The Craftsman style home was a revolution in American architectural design built all over the nation in the early 1900’s. The name comes from a popular magazine published in the early 1900s by furniture maker Gustav Stickley called The Craftsman.
A typical Craftsman style home is characterized by having low, gentle sloping roofs, and while generally being only one story tall many also have upper levels with rooms and dormers like a story and a half house has. The house usually has wide eaves and a large deep porch on the front to enjoy the cool summer evenings. The Craftsman home is designed to be a solid, simple dwelling with some Arts & Crafts styles built in.
In the early 1900’s homes by top designers could be expensive for the common folk, but there were plenty of affordable mass-produced kit homes that allowed everyone to own a piece of the lifestyle. Sears Robuck & Co. sold its own popular kit homes in bungalow and foursquare style that still can be found all across America. Drive through any neighborhood built in the early 1900’s and you’ll probably see some classic examples of Craftsman style homes. The home pictured was built in the early 1900’s by the same person that built the ones to the north and south of its location. Each home is a different version of Craftsman style popular at the time.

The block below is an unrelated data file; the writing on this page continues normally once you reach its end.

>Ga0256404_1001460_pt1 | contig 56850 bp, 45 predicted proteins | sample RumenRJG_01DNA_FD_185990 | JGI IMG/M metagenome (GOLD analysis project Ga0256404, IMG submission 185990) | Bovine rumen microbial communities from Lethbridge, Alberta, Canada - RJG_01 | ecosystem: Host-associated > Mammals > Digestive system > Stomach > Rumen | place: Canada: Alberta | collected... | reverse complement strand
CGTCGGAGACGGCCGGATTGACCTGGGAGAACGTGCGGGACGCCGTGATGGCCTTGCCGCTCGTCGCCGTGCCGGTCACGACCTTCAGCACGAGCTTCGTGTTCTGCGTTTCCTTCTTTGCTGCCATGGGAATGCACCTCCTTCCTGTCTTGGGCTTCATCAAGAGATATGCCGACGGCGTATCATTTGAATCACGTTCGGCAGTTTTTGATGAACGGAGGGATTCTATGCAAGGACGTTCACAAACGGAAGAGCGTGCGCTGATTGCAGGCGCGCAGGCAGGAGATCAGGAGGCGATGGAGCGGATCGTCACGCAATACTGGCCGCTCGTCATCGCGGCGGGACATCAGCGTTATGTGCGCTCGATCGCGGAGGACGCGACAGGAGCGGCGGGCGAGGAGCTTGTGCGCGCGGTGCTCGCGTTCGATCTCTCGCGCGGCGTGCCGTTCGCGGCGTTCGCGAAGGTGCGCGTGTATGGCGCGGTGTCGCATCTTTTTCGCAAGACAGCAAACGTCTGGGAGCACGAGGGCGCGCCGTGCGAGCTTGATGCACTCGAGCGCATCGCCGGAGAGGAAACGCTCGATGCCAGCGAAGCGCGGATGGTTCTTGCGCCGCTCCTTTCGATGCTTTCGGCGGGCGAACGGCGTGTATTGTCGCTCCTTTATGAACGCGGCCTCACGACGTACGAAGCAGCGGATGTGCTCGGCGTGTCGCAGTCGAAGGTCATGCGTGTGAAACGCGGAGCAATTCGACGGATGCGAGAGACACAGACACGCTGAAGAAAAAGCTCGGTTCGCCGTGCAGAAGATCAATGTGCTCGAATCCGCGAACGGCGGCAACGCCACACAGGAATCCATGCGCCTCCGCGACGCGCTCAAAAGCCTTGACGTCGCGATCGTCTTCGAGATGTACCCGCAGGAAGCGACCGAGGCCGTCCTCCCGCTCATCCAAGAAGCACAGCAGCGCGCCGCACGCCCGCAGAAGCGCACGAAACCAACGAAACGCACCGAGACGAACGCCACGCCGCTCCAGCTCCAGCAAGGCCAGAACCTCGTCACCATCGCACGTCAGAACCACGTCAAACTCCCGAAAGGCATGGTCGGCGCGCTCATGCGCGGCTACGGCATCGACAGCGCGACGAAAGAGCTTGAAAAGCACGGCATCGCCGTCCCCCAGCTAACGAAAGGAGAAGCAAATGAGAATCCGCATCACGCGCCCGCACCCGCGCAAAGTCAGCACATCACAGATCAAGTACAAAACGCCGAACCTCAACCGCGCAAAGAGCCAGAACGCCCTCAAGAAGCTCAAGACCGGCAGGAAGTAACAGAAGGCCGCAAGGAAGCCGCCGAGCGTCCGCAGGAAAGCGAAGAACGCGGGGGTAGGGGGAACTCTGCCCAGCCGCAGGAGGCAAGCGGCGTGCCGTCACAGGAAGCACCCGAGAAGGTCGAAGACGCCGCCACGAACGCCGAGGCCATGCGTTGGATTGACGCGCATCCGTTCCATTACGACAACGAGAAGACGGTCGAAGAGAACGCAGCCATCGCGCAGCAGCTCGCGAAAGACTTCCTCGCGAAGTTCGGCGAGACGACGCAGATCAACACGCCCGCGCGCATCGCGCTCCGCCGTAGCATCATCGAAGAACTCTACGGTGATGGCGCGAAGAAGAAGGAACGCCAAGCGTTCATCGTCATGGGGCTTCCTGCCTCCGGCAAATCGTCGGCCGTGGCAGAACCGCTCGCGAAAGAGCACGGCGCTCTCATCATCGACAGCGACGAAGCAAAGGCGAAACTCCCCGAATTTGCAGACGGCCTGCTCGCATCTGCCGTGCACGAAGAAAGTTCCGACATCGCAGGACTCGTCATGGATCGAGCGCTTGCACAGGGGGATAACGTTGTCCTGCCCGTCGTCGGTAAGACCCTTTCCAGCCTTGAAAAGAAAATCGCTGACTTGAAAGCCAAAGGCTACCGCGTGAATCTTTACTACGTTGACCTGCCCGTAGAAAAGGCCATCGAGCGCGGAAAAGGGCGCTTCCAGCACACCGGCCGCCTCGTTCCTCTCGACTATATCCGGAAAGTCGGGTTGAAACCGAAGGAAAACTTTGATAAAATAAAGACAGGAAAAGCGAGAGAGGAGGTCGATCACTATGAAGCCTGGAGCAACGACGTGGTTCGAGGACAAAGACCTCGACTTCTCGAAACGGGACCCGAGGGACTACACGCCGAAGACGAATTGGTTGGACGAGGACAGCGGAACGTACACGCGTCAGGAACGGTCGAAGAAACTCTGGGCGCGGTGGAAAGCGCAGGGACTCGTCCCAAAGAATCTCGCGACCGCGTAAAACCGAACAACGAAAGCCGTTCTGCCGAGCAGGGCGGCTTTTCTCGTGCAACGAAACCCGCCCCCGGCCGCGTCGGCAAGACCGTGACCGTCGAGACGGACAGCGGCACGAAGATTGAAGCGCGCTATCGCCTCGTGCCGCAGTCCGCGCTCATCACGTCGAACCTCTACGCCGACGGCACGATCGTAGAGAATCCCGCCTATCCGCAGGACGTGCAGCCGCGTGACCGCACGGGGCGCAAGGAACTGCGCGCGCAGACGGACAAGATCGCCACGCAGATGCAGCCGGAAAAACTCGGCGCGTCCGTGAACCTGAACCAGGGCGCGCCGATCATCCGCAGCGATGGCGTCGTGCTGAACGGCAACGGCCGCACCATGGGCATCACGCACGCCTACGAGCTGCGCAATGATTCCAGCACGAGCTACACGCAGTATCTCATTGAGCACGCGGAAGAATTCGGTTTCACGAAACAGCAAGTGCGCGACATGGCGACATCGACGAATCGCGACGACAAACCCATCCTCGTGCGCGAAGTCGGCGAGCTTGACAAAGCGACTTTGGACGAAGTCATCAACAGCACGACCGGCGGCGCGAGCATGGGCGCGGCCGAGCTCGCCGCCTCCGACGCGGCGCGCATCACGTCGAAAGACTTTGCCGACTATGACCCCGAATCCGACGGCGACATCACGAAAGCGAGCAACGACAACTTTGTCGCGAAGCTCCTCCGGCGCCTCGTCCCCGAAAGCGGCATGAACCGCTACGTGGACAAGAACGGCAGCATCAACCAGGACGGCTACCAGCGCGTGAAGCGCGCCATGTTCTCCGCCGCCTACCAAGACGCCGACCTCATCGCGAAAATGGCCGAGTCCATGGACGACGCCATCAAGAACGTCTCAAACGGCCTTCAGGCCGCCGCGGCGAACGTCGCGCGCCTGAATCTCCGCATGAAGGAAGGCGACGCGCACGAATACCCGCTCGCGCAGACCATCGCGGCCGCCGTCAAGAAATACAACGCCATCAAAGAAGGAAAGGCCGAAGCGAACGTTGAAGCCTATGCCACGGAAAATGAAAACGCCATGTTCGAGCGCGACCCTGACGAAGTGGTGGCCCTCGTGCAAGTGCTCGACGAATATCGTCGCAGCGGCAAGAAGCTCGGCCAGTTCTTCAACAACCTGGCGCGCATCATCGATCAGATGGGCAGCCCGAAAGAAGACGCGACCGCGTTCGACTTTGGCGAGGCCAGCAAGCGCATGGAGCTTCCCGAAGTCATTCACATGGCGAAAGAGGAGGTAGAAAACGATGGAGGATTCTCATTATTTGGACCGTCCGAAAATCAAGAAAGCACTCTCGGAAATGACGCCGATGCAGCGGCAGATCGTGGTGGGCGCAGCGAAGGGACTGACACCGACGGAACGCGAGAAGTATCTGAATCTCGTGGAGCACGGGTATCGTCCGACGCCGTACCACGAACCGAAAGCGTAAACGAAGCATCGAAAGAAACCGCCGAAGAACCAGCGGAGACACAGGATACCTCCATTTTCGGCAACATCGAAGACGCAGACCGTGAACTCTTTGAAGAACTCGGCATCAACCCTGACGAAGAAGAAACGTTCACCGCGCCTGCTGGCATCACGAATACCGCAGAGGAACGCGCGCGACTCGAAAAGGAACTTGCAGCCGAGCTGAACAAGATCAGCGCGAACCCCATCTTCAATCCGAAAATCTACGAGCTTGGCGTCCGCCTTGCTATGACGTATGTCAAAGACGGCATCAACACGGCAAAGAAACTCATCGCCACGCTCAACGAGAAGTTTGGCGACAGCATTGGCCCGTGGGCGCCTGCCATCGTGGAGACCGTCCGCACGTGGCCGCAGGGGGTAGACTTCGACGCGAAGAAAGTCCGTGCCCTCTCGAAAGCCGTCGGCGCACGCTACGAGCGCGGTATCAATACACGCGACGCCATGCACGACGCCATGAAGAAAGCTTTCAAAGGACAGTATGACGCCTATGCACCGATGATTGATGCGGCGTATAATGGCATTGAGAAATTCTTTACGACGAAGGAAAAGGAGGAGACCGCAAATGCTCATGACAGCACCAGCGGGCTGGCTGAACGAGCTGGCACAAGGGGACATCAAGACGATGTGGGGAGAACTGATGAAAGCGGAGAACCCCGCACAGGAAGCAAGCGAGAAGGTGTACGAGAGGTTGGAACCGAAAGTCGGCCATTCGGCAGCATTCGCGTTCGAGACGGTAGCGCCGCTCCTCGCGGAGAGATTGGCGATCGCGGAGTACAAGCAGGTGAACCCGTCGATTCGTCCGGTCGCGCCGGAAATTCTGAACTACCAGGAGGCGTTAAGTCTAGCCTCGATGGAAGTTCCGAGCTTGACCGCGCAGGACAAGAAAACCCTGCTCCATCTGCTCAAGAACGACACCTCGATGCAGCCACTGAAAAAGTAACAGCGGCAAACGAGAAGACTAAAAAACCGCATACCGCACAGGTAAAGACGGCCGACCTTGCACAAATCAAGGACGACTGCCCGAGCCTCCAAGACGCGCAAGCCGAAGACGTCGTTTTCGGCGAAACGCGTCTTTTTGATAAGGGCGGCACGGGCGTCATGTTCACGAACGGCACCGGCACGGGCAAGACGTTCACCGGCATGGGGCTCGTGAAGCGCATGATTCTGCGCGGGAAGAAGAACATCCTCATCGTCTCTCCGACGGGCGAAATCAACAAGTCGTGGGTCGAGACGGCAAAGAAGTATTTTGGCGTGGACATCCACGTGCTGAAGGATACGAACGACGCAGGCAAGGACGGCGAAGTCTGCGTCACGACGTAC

Today some builders are offering models that use elements of the Craftsman style in their design, but you know they don’t have that solid, unique structure found in the charming older homes from the original era. For those whom appreciate older homes with style, a Craftsman is a good one to look into for your next home.
Call or text The Derrick Team today with any style home you have and we’ll be glad to answer your real estate buying or selling questions. We work 7 days a week including evenings!